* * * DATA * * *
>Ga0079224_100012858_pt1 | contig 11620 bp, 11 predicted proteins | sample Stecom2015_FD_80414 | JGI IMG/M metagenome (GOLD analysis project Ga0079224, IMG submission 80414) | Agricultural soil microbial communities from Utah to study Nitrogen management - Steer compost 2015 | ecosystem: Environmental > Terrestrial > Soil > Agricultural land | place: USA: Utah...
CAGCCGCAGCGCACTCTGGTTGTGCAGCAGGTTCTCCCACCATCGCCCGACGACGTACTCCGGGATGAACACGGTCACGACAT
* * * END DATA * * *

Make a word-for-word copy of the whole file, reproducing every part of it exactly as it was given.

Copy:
>Ga0079224_100012858_pt1 | contig 11620 bp, 11 predicted proteins | sample Stecom2015_FD_80414 | JGI IMG/M metagenome (GOLD analysis project Ga0079224, IMG submission 80414) | Agricultural soil microbial communities from Utah to study Nitrogen management - Steer compost 2015 | ecosystem: Environmental > Terrestrial > Soil > Agricultural land | place: USA: Utah...
CAGCCGCAGCGCACTCTGGTTGTGCAGCAGGTTCTCCCACCATCGCCCGACGACGTACTCCGGGATGAACACGGTCACGACAT